On April 6,1453, the Ottoman forces, under the command of Mehmet himself, set up camps outside the city's imposing triple defensive walls. Mehmet's army, which historians estimate numbered 80,000 men, vastly outnumbered the 7000 or so Greek, Venetian and Genoese troops under siege.


As the center of the Eastern Roman Empire,
Constantinople had a population to rival Rome's anywhere from 500,000 to 800,000 people. Aqueducts supplied the water needs, and Egypt's fields provided the food.


Rome had a little over half a million men in its army and navy at the height of its power and a population of around 50,000,000 people according to most estimates I've seen.

Byzantine army numbered some 40,000 professional soldiers in the Tagmata, plus around 150,000 in the semi-professional Themata. Adding the levy for MT and Anorien to the 30,000 of the Southern Fiefs of say a further 10,000 we get 40,000 non-standing troops.


Because no government in the west regularly counted its people, our population figures for this era are sketchy. Currently we estimate the
Roman Empire had 45 million people in its heyday, the second century A.D. Thereafter the population declined slowly; by 400 the Empire probably had 36 million subjects, a 20% drop.

This fall did not cause the subsequent collapse of the Western Empire, for the Romans still outnumbered their German opponents by at least two to one, but it certainly made defending the realm tougher. The Empire needed farmers and slaves, and the loss of both forced it to operate on a smaller scale in the fifth century.

This contraction continued for most of the period covered by the previous chapter. Between 400 and 600 it dropped another 25%, bringing the Mediterranean world down to 27 million. As farmers abandoned their land, it became harder to feed those people remaining, encouraging them to move away. In the west there weren't enough German immigrants to offset the population losses; in the east nomads poured in everywhere, declaring a dramatic triumph for the pastoral way of life.

But while the whole world did not suffer from a cultural slump, it does appear that there was an economic one--a dramatic universal slowdown. The total change in world population from 400 to 1000 is now figured at 205 million at the beginning of the period, and 235 million at the end--a 15% increase. In the previous 600 years the increase had been nearly 100% and it would be 100% in the following 600 years.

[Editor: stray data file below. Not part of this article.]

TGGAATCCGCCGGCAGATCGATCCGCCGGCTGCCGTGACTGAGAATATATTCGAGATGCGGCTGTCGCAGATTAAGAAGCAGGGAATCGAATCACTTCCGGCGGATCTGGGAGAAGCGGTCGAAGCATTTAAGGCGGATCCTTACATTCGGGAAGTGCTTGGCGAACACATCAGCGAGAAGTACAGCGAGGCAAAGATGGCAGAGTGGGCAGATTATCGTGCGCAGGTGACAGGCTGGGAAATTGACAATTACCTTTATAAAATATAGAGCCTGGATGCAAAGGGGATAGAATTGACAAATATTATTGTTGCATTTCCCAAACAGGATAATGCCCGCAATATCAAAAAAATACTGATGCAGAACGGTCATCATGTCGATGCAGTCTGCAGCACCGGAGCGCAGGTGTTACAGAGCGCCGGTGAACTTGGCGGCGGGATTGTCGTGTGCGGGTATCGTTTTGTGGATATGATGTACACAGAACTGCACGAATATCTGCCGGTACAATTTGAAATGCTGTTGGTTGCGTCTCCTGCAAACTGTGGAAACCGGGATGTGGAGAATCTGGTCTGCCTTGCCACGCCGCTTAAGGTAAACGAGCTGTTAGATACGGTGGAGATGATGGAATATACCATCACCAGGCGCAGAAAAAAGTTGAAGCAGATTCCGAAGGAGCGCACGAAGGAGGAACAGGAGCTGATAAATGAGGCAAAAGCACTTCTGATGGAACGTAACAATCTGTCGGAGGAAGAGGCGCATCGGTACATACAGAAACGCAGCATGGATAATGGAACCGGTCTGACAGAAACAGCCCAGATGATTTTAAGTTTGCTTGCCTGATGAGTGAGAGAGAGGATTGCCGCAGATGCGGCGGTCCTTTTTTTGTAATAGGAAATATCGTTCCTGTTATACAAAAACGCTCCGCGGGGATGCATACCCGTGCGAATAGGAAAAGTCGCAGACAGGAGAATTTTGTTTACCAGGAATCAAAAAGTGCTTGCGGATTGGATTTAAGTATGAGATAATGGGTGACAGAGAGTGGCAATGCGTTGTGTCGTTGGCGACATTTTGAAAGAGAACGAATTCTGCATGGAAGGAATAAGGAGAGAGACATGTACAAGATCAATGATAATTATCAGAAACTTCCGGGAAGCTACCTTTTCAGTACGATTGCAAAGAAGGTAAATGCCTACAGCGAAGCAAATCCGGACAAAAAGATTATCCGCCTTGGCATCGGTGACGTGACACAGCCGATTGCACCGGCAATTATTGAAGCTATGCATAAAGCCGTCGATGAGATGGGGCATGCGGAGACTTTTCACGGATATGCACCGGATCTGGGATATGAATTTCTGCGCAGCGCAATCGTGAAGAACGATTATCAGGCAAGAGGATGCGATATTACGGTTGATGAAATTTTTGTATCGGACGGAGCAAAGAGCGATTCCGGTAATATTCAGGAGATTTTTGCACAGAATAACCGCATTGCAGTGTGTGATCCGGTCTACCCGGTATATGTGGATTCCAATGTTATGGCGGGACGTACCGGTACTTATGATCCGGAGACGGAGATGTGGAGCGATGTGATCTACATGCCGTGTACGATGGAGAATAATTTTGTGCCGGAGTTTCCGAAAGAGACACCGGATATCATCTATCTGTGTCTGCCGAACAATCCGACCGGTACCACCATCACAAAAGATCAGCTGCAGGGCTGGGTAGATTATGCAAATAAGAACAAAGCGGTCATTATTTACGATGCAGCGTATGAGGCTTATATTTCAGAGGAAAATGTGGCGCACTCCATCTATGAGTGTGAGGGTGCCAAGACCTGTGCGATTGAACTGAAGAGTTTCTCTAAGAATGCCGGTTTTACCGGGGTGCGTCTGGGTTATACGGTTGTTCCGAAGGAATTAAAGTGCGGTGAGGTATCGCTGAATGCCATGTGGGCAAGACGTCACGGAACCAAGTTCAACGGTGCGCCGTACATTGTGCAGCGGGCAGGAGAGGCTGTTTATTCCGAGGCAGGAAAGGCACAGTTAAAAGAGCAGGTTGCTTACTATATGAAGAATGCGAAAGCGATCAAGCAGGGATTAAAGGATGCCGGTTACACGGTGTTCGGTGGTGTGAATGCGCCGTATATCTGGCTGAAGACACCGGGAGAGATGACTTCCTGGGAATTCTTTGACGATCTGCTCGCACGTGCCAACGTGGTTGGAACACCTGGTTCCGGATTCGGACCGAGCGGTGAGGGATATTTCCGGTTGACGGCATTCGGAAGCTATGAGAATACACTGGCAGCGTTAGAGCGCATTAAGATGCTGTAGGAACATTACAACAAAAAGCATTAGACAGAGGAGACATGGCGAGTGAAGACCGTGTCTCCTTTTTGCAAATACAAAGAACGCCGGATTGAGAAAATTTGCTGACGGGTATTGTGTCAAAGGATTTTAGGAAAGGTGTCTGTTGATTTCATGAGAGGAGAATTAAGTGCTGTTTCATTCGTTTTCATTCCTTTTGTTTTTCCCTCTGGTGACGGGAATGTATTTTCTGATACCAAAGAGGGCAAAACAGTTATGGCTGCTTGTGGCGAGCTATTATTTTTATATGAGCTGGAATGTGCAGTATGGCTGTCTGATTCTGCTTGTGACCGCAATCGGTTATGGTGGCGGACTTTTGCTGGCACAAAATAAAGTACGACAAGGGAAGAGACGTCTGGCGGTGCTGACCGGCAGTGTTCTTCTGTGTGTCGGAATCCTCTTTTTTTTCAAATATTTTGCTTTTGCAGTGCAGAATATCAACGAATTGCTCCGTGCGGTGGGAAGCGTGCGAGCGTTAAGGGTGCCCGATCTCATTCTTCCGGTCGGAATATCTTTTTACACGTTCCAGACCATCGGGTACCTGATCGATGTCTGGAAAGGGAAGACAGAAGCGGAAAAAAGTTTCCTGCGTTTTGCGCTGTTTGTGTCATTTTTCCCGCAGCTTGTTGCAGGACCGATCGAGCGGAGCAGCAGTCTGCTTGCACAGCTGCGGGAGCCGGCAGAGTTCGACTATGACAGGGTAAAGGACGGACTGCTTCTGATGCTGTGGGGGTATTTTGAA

Nowadays we are worried about too many people, and rightly so--a 100% increase takes less than 60 years, not 600. But at a time when many areas of the world were empty and its resources were not efficiently used, a static population meant that life was too short and that civilization could not solve its social, economic and technological problems.

Disease epidemics are another possibility. We know that a really bad one can reduce population by at least a third, because that is exactly what happened with the Black Death and the Irish Potato Famine. We also know that a plague hit China around 160 A.D., spread to Rome twenty years later, and caused a series of aftershocks until 250.

Another wave of outbreaks hit the Eastern Roman Empire from 540 to 590. Together these plagues could have done the demographic damage we see. The problem lies in the amount of time involved. Europe only needed 150 years to recover from the Black Death, so the seven or eight hundred years it took to get population back up to Roman levels seems a bit on the long side. If epidemics are the main culprit, they didn't work alone.


By observing the above informations and primarily the numbers provided in them one can concludes following :

1) Roman Empire had around 60 milion people of which roughly 50% / 50% was devided between Eastern and Western Roman parts of the Empire.

2) Byzantine Balkan part had 3-4 million people ( Constantinople alone between 0.5m.-1.0 m. ) . Regions which are equivalent to todays Greece had around 1 million thus leaving between 1.5 to 2 million Byzantines in Illyria ( ~ 0.7m. ) , Makedonia ( ~ 0.5m. ) ,  and Trakia ( ~ 0.6m ) .

3 ) Bulgars numbered at most 20.000 people thus explaining why they didnt leave a bigger racial impact on the population of modern Bulgaria ( Trakia = ~ 0.6m ) .Bulgars were Turcic people with minor Iranian admixture and their remains are members of the "Turanid" racial type in NE Bulgaria . Byzantine ( Greek ) racial factor is dominant in todays Bulgaria ( ~ 75% + 15% Racial ( Dinaric ) Trachians = 90% )

4) Turks ( original Mongoloids with minor Persian influence ) numbered several million ( 3-4 ) while the Byzantine ( mainly Greeks ) population of Anatolia numbered during the time of Justinian empire ~ 10m. That would make the Byzantine population in Anatolia in the next 3 or so centuries after Justinian ( ~10cen. was when Seljuks penetrated Anatolia ) at liest 10m up to 15m ( likely say 13m ).Byzantines outnumbered Turks 4-1.

Turanid ( mixed Mongol Turks with Meditterenian autohronius people ) population today in Turkey doesnt exceed 1/4 of Total . Greek racial elemet is  ~ 1/2 of Turkey ( Coastal and Western Regions )  while Iranian ( Primarily Kurds )  is 1/4 of the total population.   

5) Slavs in the Balkans numbered around 100,000 ( the all mighty Goths were were the most responsible for the fall of Rome numbered only twice that ) an the time of Barbarian invasions and they were dispersed troughout Balkans making them present in smaller numberes at various locations inside Balkans ( ~ 1/3 in Trakia , ~ 1/3 Macedonia , ~ 1/3 in Illyria ).Even if taken as 100,000 total in each area they are vastly bellow the numbers of Hellenic populations of Hellenic Trakia,Illyria and Makedonia thus explaing why "Novodanubian " racial type is present is such low numbers in most of Balkans  while it is almost nonexistent in mountain parts of Illyria ,Macedonia and Trakia .